Here's a fool proof recipe for apple cider with mulling spices (I usually triple this recipe) - In a large saucepan, heat 4 cups apple cider. Add 2 tbls. brown sugar, 5 cloves, 1 cinnamon stick, 1/4 tsp. nutmeg (freshly ground is ideal, but from a spice jar works just fine), 1/4 tsp. cardamom, zest from one orange to the cider. Simmer on low heat or transfer to urn. Be sure to strain before serving and watch the beverage temperature, this beverage can get very hot. Enjoy!

Until next time,

la chasse au bonheur

Tuesday, October 31, 2017

Seeing the beauty

My Nº 1 quote when advising a seller on listing their home - 

"How you live in a home

is not how you sell a home"

There's no question that we all accumulate stuff - stuff we need, stuff we don't need, stuff we love, stuff handed down to us, given to us, or the 'just because' stuff. And, unless you have a big home, most of that stuff is either packed in a closet, (and I mean packed), or on display, making it difficult for anyone, including you, to enjoy the sweet spaces of your home.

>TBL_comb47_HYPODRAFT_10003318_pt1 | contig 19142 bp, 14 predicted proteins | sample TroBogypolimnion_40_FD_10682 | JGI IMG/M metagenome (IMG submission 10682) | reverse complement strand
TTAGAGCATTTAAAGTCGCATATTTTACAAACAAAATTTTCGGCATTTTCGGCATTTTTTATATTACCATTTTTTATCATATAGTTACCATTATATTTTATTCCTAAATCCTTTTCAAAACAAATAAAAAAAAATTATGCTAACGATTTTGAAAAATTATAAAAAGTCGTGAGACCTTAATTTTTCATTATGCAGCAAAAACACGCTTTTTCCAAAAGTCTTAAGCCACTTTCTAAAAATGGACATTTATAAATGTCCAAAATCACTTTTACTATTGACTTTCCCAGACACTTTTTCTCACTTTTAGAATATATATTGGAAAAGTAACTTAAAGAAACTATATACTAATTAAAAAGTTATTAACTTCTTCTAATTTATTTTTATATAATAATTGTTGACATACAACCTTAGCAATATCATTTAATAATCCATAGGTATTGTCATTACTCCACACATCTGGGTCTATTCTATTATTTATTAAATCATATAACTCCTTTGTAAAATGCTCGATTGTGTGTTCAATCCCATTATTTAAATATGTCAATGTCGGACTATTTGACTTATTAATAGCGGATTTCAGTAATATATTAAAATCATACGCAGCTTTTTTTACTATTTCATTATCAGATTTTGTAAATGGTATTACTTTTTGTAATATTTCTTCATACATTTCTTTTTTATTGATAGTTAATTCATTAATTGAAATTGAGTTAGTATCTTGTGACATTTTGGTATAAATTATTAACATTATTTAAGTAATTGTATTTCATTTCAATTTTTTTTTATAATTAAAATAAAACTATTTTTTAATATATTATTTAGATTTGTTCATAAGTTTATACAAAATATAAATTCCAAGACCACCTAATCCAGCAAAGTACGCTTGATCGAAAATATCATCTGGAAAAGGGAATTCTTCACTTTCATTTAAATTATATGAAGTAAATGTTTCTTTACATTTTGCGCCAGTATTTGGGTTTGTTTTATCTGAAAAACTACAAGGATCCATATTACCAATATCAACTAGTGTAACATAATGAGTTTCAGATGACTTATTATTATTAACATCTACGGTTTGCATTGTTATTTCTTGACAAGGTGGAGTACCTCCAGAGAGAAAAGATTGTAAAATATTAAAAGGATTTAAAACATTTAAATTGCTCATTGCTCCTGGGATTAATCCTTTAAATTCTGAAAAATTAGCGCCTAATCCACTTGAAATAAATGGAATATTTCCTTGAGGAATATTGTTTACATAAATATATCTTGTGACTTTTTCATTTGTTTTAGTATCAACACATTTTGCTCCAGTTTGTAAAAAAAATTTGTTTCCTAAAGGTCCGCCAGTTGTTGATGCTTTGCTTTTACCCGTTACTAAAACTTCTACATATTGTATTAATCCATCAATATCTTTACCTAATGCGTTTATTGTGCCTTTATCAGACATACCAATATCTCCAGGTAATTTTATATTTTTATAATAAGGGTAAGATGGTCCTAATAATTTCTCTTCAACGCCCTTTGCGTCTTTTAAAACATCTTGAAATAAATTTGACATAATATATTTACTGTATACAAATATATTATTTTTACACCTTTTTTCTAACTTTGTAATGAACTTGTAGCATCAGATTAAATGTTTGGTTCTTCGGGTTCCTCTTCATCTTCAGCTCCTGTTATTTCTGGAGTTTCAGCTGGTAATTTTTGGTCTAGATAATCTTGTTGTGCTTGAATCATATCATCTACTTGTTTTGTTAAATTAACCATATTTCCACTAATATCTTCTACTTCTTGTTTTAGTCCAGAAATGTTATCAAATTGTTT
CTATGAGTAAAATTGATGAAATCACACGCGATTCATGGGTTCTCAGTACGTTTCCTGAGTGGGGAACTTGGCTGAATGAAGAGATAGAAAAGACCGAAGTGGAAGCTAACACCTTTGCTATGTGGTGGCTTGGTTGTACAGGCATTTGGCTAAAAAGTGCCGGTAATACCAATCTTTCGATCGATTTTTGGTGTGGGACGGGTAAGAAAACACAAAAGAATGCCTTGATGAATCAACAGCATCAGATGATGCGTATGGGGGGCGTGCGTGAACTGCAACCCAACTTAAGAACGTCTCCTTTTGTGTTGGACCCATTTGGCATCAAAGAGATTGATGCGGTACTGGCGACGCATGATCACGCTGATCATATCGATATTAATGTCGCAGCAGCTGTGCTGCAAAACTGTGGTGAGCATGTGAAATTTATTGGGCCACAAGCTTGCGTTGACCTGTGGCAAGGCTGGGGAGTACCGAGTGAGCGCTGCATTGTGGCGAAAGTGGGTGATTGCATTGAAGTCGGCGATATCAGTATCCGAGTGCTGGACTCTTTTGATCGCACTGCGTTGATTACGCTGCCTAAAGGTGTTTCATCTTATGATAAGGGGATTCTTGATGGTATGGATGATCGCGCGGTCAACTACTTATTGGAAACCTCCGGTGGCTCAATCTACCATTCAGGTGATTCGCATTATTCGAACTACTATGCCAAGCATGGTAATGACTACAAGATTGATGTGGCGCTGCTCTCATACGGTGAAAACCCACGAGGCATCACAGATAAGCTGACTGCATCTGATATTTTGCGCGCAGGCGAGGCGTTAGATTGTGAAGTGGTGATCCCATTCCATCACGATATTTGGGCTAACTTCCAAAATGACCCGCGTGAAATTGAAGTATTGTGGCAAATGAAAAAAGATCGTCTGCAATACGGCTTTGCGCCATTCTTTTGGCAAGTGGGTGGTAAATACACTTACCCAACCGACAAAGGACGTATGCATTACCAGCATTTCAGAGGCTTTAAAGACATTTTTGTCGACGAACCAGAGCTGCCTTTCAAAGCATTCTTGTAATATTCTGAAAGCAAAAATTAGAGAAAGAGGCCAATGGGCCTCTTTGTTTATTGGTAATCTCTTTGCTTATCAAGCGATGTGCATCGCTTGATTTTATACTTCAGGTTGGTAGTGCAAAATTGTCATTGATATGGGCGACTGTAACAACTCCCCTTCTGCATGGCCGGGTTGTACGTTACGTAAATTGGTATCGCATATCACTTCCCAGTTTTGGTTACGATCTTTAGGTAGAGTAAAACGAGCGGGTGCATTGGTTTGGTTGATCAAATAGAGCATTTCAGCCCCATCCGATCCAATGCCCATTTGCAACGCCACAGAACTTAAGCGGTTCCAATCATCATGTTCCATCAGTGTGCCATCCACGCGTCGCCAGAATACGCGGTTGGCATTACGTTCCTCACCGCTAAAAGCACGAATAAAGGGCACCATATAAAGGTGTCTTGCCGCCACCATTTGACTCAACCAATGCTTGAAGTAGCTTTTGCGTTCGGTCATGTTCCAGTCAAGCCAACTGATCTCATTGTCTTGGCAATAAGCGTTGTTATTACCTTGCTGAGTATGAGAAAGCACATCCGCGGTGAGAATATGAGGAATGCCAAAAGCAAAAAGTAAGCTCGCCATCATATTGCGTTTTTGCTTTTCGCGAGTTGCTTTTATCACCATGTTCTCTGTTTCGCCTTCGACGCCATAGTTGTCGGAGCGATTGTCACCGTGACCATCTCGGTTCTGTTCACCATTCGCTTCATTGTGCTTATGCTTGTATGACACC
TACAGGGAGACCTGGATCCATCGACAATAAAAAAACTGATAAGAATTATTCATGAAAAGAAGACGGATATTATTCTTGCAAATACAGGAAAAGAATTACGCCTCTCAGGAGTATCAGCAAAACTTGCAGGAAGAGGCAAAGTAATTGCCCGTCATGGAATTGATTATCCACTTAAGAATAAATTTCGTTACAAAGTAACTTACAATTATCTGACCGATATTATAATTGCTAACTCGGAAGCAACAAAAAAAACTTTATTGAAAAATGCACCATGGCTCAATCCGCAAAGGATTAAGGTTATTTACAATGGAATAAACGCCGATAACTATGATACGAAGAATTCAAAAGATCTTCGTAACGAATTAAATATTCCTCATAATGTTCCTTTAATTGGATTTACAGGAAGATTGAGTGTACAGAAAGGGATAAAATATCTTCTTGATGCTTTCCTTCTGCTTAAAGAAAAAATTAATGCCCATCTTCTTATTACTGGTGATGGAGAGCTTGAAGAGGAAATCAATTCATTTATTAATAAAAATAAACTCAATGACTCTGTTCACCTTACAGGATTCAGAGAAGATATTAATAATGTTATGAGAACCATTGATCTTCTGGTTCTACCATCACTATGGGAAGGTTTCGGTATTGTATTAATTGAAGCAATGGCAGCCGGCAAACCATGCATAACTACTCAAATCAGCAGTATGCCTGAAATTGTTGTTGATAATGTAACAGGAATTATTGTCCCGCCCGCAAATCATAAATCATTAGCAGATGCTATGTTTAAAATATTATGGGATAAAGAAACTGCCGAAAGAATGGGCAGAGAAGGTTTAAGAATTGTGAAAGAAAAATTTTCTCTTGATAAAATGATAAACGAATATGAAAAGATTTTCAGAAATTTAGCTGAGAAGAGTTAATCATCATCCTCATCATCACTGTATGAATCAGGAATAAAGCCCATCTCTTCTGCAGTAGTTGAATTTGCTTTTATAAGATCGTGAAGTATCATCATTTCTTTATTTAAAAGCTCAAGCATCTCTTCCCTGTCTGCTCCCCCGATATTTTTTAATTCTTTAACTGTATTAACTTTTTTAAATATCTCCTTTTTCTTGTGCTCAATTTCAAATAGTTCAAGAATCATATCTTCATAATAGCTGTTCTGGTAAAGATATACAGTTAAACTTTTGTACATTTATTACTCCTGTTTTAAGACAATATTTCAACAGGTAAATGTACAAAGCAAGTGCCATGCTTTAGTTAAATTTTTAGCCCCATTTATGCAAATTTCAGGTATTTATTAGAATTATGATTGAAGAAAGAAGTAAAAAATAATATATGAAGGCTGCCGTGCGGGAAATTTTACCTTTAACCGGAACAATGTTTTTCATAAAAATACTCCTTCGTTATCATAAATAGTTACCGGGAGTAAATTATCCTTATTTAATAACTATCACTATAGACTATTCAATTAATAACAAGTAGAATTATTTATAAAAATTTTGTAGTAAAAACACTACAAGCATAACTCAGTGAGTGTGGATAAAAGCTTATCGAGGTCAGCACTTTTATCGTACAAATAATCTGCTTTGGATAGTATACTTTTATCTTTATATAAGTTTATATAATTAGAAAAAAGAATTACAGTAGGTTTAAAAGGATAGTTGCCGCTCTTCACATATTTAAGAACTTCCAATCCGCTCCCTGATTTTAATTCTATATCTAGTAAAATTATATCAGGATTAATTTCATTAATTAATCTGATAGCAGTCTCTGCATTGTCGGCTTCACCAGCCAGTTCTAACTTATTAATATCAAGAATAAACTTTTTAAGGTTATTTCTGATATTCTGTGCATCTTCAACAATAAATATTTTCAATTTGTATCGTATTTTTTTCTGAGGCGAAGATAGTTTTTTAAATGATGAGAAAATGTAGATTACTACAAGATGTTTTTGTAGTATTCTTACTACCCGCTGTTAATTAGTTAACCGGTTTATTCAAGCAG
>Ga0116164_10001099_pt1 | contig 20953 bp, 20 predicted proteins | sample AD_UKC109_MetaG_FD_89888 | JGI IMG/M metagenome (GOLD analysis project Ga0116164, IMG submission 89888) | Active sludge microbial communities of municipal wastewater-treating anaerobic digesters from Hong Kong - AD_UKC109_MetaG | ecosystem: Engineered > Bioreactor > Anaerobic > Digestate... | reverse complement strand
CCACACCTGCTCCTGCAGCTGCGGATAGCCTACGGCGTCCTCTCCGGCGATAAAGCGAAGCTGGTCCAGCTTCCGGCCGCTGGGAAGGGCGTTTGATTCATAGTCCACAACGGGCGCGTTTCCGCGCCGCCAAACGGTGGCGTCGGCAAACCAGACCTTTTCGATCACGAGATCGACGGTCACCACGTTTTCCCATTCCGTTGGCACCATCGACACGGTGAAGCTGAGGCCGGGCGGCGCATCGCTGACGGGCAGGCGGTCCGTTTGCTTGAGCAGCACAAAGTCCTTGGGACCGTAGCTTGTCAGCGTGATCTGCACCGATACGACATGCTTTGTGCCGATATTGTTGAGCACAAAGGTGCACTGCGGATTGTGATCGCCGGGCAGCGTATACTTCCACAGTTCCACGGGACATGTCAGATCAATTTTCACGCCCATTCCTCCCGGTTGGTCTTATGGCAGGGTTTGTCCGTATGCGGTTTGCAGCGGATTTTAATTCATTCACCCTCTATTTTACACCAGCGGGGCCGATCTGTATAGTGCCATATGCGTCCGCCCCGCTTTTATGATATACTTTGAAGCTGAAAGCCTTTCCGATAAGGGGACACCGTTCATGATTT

Living with lots of personal 'items' is one thing, but having it all around when you go to sell is another. The challenge this stuff causes is that potential buyers can't look past your personal items to 1) see the house and 2) visualize how their life, their stuff, will look in it. 

That's why decluttering, with a healthy rinse and repeat, again and again, is critical to a successful sale. 

There are apps that walk you through a year of decluttering, there are trained (and untrained) personal organizers readily available to work with you in your home, and a great selection of organizing/decluttering self-help books, and almost every home and lifestyle magazine offers a thorough read on the subject. Implementing any one of these tools will go a long way to accomplishing the job.